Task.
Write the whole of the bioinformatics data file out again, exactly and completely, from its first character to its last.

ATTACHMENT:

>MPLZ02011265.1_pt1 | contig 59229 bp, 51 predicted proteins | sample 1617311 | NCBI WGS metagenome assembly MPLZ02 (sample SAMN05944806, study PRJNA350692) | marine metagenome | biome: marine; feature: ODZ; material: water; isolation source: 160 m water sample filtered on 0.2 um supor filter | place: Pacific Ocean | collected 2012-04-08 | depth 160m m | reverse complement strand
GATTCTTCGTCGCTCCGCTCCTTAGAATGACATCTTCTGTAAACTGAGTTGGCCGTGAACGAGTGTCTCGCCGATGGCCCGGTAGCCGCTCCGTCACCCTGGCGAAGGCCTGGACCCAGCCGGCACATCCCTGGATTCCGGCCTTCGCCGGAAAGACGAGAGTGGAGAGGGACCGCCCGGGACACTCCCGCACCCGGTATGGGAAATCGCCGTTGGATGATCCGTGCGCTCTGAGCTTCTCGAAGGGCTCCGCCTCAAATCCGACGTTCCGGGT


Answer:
>MPLZ02011265.1_pt1 | contig 59229 bp, 51 predicted proteins | sample 1617311 | NCBI WGS metagenome assembly MPLZ02 (sample SAMN05944806, study PRJNA350692) | marine metagenome | biome: marine; feature: ODZ; material: water; isolation source: 160 m water sample filtered on 0.2 um supor filter | place: Pacific Ocean | collected 2012-04-08 | depth 160m m | reverse complement strand
GATTCTTCGTCGCTCCGCTCCTTAGAATGACATCTTCTGTAAACTGAGTTGGCCGTGAACGAGTGTCTCGCCGATGGCCCGGTAGCCGCTCCGTCACCCTGGCGAAGGCCTGGACCCAGCCGGCACATCCCTGGATTCCGGCCTTCGCCGGAAAGACGAGAGTGGAGAGGGACCGCCCGGGACACTCCCGCACCCGGTATGGGAAATCGCCGTTGGATGATCCGTGCGCTCTGAGCTTCTCGAAGGGCTCCGCCTCAAATCCGACGTTCCGGGT